More car trouble in Copenhagen 

Today, politicians in Copenhagen Municipality are discussing what can be done about a future with more cars and more congestion in the city’s streets. More Metro and more carparks are a solution, while others point to tolls and strengthened public transport

Copenhagen does quite poorly at encouraging people to travel by public transport such as bus, train and Metro.

Not so strange, you might think; Copenhageners cycle instead. Not quite. A new mobility statement from Copenhagen Municipality reveals the number of cars on the capital’s roads is expected to grow by 18 percent towards 2035.

This is in stark contrast to the municipality’s own target that car traffic in 2025 must constitute no more than 25 percent of total traffic. In 2022, car traffic accounted for 26 percent of total traffic. But that number could have been higher had it not been for sharply rising energy and fuel prices.

When the development is discussed today by Copenhagen’s Technology and Environment Committee, politicians will find Copenhagen at the very bottom compared to other regional metropolises, as only 21 percent of total transport is collective in Copenhagen.

In Amsterdam the share is 25 percent, in Helsinki 29 percent and in Oslo a whopping 37 percent.

Tolls ahead for car-drivers?
Copenhagen’s technology and environment mayor, Line Barfod (EL), would like to make it more difficult and expensive to be a motorist in the city.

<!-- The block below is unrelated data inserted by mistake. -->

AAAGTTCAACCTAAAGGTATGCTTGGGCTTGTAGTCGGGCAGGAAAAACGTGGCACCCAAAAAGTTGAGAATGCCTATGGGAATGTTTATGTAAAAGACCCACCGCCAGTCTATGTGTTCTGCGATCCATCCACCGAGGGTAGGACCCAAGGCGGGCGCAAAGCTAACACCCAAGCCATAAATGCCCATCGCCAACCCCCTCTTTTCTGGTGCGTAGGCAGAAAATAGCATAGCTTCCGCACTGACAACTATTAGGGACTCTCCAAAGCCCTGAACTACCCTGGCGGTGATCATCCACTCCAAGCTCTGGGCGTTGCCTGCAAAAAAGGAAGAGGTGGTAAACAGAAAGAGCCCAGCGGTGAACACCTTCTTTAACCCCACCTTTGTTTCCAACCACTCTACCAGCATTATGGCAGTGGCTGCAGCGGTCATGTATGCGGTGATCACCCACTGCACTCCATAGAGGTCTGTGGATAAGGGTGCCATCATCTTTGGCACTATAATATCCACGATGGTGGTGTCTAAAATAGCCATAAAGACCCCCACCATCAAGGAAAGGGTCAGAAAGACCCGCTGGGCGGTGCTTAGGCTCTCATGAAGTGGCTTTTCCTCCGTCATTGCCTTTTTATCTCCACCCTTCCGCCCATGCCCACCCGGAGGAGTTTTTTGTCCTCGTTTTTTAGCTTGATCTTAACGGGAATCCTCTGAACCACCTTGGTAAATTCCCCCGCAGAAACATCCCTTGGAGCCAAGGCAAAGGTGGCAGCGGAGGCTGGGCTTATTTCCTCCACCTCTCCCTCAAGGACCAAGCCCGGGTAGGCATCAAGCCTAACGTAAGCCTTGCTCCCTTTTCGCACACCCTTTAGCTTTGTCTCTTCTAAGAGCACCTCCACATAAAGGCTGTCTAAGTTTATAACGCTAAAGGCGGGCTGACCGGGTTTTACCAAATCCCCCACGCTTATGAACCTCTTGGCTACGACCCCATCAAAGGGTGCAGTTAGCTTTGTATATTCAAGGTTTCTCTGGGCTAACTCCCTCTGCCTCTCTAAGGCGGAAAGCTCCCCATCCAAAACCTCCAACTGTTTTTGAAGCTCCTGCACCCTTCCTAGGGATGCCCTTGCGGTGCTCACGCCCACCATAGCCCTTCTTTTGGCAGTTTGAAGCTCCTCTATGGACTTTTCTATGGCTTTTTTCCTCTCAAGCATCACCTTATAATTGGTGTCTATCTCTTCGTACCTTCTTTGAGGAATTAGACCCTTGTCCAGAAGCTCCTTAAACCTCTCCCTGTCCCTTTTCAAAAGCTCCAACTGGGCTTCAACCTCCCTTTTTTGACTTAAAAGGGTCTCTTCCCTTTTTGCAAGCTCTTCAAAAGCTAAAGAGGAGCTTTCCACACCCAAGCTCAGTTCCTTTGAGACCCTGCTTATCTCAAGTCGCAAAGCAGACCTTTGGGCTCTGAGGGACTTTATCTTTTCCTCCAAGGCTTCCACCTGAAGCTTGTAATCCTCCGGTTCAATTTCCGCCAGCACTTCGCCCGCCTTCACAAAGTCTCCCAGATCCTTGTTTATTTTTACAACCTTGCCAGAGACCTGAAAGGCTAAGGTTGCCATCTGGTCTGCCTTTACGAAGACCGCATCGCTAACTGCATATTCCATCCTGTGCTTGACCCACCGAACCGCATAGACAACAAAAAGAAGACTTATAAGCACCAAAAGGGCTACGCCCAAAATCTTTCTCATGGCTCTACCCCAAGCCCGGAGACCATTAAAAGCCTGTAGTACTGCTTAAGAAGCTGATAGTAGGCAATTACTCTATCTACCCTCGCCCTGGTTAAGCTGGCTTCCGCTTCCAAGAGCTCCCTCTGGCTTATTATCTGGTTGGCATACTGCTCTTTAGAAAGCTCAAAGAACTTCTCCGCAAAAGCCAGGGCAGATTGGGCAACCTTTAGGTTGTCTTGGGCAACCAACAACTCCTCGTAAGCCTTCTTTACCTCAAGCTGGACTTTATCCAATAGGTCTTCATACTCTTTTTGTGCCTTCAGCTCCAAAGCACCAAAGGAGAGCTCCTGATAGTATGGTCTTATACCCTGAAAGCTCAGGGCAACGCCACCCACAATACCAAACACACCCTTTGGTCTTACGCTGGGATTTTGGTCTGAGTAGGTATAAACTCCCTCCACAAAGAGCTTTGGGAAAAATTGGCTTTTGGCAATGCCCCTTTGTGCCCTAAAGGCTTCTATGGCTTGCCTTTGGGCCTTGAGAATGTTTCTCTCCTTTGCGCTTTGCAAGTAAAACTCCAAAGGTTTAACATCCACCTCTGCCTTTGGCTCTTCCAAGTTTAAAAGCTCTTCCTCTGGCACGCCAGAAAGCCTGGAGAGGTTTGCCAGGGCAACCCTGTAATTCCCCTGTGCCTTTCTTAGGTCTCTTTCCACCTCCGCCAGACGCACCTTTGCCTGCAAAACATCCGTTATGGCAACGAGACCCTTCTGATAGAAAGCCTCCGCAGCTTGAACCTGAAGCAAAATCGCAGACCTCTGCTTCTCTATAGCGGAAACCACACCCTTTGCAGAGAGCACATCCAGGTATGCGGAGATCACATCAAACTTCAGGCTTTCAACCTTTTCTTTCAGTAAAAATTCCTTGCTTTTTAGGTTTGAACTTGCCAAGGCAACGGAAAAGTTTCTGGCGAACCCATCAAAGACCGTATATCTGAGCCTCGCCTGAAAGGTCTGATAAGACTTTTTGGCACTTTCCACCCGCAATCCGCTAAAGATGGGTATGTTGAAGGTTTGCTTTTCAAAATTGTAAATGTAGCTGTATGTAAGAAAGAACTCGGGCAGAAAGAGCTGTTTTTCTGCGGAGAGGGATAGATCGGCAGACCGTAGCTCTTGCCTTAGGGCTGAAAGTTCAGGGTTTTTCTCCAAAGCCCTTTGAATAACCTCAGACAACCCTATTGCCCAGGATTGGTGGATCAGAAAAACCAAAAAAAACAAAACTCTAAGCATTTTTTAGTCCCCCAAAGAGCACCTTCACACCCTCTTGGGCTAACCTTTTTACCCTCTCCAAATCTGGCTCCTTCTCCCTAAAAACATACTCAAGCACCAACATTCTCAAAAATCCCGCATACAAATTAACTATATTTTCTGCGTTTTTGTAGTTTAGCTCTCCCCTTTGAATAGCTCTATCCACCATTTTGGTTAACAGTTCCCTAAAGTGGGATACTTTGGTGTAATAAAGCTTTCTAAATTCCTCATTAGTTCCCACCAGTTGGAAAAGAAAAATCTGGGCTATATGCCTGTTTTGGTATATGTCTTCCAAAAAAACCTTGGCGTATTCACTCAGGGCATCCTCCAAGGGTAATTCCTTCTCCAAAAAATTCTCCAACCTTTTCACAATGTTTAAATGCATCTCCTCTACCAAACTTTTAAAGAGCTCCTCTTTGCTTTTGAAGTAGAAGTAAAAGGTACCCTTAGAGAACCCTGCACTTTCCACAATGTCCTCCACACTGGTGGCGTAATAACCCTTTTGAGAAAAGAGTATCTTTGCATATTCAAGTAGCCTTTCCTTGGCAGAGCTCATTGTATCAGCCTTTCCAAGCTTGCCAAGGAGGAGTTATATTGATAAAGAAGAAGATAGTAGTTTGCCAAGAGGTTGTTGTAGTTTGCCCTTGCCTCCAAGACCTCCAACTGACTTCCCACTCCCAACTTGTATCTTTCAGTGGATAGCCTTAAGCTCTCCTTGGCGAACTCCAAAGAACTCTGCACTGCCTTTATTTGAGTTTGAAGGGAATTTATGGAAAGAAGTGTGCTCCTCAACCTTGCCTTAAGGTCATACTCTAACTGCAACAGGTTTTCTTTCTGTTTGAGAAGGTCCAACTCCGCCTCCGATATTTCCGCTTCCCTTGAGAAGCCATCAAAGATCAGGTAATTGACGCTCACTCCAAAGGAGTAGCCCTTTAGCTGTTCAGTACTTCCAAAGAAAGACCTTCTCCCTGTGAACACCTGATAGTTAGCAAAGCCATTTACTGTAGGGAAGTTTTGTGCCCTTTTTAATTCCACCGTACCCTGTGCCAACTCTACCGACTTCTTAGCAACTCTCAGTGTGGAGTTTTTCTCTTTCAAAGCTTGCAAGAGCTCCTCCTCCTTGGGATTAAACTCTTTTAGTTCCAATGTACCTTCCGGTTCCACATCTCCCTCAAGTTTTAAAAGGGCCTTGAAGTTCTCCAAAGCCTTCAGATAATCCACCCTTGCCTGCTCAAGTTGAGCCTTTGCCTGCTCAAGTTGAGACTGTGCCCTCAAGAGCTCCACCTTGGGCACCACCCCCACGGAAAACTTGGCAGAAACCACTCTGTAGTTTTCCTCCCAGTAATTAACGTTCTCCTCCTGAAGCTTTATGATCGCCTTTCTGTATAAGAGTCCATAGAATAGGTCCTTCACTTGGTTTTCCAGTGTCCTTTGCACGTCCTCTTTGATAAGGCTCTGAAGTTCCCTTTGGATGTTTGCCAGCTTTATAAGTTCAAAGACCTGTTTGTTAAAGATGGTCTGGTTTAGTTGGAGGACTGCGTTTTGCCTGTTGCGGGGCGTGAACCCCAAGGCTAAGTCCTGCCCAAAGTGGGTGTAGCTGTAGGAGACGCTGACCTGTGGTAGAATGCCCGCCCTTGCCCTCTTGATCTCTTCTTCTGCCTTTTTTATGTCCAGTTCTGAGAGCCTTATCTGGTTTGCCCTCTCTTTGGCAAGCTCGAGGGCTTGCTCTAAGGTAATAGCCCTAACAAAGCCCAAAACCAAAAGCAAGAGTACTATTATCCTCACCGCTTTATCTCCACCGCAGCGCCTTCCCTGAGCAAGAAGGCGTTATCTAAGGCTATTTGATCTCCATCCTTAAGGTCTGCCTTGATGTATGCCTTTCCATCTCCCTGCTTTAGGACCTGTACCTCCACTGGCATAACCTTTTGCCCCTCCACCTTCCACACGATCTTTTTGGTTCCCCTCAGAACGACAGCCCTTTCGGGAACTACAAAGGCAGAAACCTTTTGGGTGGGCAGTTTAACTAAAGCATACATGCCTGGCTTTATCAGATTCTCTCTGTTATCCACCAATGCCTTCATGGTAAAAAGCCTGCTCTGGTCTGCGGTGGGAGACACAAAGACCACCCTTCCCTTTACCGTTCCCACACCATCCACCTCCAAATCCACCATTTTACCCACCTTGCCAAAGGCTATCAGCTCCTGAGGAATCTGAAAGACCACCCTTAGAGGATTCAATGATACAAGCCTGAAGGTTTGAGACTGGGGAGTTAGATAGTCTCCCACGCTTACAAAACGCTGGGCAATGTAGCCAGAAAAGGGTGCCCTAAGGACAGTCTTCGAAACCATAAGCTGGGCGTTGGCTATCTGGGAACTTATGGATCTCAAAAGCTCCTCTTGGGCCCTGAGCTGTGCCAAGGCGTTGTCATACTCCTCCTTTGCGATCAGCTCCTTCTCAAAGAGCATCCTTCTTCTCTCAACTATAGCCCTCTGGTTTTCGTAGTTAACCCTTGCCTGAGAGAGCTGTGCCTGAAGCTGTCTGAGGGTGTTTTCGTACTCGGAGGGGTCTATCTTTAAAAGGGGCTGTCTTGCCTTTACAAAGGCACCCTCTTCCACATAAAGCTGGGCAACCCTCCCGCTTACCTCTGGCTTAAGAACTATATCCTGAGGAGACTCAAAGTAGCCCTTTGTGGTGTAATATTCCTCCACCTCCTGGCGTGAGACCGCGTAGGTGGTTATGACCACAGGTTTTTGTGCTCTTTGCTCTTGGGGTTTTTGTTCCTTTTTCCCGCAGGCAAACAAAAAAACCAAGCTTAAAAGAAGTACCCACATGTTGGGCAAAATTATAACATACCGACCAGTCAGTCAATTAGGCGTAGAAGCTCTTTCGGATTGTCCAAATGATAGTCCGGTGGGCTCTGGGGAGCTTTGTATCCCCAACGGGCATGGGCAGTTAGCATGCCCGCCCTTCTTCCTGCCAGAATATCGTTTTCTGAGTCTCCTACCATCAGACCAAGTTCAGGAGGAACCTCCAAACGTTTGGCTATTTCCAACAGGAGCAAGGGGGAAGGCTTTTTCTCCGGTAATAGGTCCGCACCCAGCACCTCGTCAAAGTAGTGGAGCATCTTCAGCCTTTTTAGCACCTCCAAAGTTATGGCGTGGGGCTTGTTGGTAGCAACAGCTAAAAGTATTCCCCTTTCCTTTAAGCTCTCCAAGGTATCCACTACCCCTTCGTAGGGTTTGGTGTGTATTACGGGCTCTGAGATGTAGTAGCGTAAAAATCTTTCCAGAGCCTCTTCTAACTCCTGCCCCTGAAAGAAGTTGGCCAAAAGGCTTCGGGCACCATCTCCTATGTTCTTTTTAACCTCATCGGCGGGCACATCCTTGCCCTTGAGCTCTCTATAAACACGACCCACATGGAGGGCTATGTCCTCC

“The stupidest thing we can do is make the roads bigger and build even more parking facilities. We know from experience that this leads to even more cars. Congestion tolls are an important part of the solution. Then we must create better public transport along with better cycling infrastructure, so that more people want to take the bike,” she told TV2 Kosmopol.

Venstre don’t identify the problem as reducing the number of cars, but rather reducing congestion. Accordingly, a harbour tunnel and more Metro lines offer a solution.

“We would like to establish more Metro lines, and we also want to establish a harbour tunnel so the traffic is directed under the city and under the harbour,” said the capital’s integration and employment mayor, Jens-Kristian Lütken (V).

According to Lütken, the solution to cutting the number of cars entering the city from the surrounding municipalities is to build even more Metro lines.

“We are investigating the possibilities of expanding the Metro even more, so that it will actually reach out to some of the surrounding municipalities. It can also help to move some people away from their own car and onto the Metro, so that we get less congestion,” he said.